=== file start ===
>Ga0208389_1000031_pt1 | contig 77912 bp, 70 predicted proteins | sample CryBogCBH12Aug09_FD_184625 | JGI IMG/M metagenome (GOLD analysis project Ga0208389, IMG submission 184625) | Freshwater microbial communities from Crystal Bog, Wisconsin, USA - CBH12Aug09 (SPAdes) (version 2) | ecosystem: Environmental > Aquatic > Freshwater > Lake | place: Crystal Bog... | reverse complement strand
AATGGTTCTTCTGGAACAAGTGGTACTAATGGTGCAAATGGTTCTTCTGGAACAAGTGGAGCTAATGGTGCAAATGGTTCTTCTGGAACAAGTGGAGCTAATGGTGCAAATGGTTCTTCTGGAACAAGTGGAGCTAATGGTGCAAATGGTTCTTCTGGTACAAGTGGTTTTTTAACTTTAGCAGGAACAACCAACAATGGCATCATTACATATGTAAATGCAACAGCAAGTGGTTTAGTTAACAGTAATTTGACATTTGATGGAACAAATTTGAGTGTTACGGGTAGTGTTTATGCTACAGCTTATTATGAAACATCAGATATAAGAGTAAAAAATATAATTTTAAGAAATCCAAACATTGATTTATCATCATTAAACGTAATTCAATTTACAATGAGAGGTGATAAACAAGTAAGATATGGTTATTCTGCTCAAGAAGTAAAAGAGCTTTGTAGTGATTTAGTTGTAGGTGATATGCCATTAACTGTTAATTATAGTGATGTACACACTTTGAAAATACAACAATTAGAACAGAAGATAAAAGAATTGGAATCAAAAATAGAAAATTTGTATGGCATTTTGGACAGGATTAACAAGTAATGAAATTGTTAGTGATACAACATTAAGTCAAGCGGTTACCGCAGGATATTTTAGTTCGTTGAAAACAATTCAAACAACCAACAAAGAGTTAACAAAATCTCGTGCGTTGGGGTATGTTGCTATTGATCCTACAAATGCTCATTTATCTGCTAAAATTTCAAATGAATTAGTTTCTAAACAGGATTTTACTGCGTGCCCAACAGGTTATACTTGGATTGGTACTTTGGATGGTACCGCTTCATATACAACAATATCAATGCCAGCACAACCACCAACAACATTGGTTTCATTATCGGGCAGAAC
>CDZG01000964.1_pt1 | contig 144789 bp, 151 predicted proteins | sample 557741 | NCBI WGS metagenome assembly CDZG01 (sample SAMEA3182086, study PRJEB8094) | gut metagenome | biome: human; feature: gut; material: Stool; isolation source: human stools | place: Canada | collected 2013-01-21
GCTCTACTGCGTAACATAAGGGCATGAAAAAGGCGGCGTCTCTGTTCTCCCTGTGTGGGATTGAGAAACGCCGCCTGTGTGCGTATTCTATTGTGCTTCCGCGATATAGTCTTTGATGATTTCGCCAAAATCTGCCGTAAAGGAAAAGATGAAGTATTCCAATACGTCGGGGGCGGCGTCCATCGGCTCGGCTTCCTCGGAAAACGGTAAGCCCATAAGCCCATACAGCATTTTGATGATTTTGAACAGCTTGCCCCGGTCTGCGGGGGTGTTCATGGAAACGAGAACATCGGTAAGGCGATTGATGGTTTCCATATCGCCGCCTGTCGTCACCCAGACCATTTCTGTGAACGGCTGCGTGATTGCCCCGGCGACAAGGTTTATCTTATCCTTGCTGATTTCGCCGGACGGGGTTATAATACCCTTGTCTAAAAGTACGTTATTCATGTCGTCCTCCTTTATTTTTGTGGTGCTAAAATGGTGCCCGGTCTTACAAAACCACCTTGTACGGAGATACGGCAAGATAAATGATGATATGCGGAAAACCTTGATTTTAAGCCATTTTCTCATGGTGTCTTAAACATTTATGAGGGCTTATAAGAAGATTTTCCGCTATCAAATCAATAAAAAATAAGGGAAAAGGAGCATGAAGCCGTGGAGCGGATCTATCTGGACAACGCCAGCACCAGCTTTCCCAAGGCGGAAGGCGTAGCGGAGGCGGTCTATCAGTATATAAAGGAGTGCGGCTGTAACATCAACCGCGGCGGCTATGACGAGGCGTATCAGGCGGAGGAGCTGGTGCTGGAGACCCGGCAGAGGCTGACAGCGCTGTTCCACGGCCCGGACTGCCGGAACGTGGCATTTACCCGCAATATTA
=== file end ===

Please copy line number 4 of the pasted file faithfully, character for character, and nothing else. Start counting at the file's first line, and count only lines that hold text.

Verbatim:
GCTCTACTGCGTAACATAAGGGCATGAAAAAGGCGGCGTCTCTGTTCTCCCTGTGTGGGATTGAGAAACGCCGCCTGTGTGCGTATTCTATTGTGCTTCCGCGATATAGTCTTTGATGATTTCGCCAAAATCTGCCGTAAAGGAAAAGATGAAGTATTCCAATACGTCGGGGGCGGCGTCCATCGGCTCGGCTTCCTCGGAAAACGGTAAGCCCATAAGCCCATACAGCATTTTGATGATTTTGAACAGCTTGCCCCGGTCTGCGGGGGTGTTCATGGAAACGAGAACATCGGTAAGGCGATTGATGGTTTCCATATCGCCGCCTGTCGTCACCCAGACCATTTCTGTGAACGGCTGCGTGATTGCCCCGGCGACAAGGTTTATCTTATCCTTGCTGATTTCGCCGGACGGGGTTATAATACCCTTGTCTAAAAGTACGTTATTCATGTCGTCCTCCTTTATTTTTGTGGTGCTAAAATGGTGCCCGGTCTTACAAAACCACCTTGTACGGAGATACGGCAAGATAAATGATGATATGCGGAAAACCTTGATTTTAAGCCATTTTCTCATGGTGTCTTAAACATTTATGAGGGCTTATAAGAAGATTTTCCGCTATCAAATCAATAAAAAATAAGGGAAAAGGAGCATGAAGCCGTGGAGCGGATCTATCTGGACAACGCCAGCACCAGCTTTCCCAAGGCGGAAGGCGTAGCGGAGGCGGTCTATCAGTATATAAAGGAGTGCGGCTGTAACATCAACCGCGGCGGCTATGACGAGGCGTATCAGGCGGAGGAGCTGGTGCTGGAGACCCGGCAGAGGCTGACAGCGCTGTTCCACGGCCCGGACTGCCGGAACGTGGCATTTACCCGCAATATTA